A true horror story...

Trip Start Dec 01, 2007
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Trip End Mar 27, 2010


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Flag of Guinea  ,
Tuesday, July 1, 2008

Disclaimer: for all you faint of heart, weak stomach or prone to queasiness you may want to stop reading here.  This is a true horror story and it ranks an 8 on the disgust-o-meter. You have been warned.  This is the story of how was inducted into the water method.  As some of you may know many under developed countries have different bathroom methods than we do in the West.  The squat in pit latrines and clean themselves with their left hand, or the poop hand, and water.  Many volunteers adopt this method as it saves money on toilet paper which is a luxury and quite hard to come by.  I am not one of these volunteers.
As a precursor to my story, I have been relatively sick for a month now.  So I was on my way to Kankan from Kissidougou in a bush taxi. It was a 9 passenger cab but of course we had managed to fit 13 people into it. I was in the very back middle seat with 2 people on either side of me.  The trip was going quite well and except for the occasional breakdown we were making good time. Well, 60 km my stomach started to hurt and I had to pee but I could hold it. 45 km away it's hurting pretty bad; I start biting my fingers to take my mind off the pain and urgent need to stop the car and squat on the side of the road.  30 km I'm about to scream but we're so close I can't make all these people stop. Why isn't the stupid car breaking down?!? 20 km away, doesn't someone need to get out at one of these small villages? They always have before! 10 km away I can't hold it anymore...and I didn't. But let's be a little bit more specific, I didn't pee.  That's right.  I tapped the lady in front of me, "Umm could you ask the driver to pull over I need to find a toilet." She didn't understand so I start yelling to the front of the car. "Monsieur, we need to stop NOW! I need a bathroom." See, even though I'd gone I still really needed to go more. So he stops right after a village. Too far for me to find a real pit latrine but not far enough that the entire village can't see me if I squat on the side of the road. But there was nothing I could do. So five feet away from my cab in plain view of the passengers, road, village, houses, etc. I squat.  And as I had left the car so quickly, without my emergency supply of toilet paper, I was forced to go native and use the water method.  I got back in the car, minus one of my favorite pair of underwear, but 5 km later I was back outside. The car stopped and I jumped out telling them I'd just get off there. Then I run into nearest compound. There are only children there. I do the squatting motion and they understand and show me to the latrine. When I come out 20 minutes later, stomach still rebelling, the mother of the children looks at me "Toubabou?" I tell her I'm sick and she gets me a chair and sits me down, wiping the sweat off my forehead. The cab was still waiting for me.  So I got back in and they dropped me off where the regional coordinator was waiting to take me to the Kankan house. So I'm still sick apparently. Which is why I'm in Conakry.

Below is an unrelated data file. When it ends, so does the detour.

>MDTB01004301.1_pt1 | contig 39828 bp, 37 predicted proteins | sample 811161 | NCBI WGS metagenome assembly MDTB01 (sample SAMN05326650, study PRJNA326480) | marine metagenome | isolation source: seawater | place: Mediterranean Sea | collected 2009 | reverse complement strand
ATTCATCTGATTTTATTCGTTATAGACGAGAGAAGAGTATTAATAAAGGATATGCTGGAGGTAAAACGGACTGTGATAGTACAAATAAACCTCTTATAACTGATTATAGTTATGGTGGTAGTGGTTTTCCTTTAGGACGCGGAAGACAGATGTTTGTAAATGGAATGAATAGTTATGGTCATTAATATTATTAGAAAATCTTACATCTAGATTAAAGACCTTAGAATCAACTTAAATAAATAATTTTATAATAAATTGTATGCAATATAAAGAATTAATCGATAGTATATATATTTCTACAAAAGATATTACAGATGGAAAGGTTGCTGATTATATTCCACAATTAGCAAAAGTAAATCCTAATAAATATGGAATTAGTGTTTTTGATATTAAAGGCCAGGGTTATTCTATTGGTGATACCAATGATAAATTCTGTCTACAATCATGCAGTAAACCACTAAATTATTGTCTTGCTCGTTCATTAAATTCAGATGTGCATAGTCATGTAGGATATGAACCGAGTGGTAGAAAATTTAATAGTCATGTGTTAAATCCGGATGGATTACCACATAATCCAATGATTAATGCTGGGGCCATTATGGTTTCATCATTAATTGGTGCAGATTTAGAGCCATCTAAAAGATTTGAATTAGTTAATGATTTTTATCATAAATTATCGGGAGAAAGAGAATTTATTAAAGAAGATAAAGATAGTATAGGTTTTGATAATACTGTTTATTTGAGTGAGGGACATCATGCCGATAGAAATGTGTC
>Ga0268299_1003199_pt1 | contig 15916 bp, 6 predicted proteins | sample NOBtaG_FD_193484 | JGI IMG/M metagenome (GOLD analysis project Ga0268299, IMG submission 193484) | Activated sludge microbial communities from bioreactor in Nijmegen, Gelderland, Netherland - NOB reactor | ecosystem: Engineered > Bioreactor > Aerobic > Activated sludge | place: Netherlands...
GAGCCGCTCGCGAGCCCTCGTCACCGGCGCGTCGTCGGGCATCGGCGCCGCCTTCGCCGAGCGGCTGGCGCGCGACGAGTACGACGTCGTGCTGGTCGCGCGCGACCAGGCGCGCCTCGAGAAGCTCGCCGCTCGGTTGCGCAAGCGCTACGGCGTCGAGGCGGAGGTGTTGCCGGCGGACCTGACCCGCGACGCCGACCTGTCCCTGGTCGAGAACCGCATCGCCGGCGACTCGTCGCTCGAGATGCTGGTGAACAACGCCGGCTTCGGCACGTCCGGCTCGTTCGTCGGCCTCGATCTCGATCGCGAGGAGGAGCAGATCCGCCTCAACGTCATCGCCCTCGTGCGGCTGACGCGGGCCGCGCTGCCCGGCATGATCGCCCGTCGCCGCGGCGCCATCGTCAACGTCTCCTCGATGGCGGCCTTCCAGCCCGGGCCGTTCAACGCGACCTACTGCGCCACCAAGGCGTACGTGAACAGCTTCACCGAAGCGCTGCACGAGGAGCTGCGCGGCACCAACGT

But other than that I've been doing really good. The last week at site I gave two sensitizations on breastfeeding and how to make Oral Rehydration Salt before handing out mosquito nets and helping with vaccinations.  I also finished planting the Moringa garden beside the Health Center. Moringa is a miracle tree. If you want to learn more about it you should visit www.treesforlife.org . So I'm really excited about what's happening at site. Working is great and really takes my mind off of being sick.  Hopefully more to come on that later.
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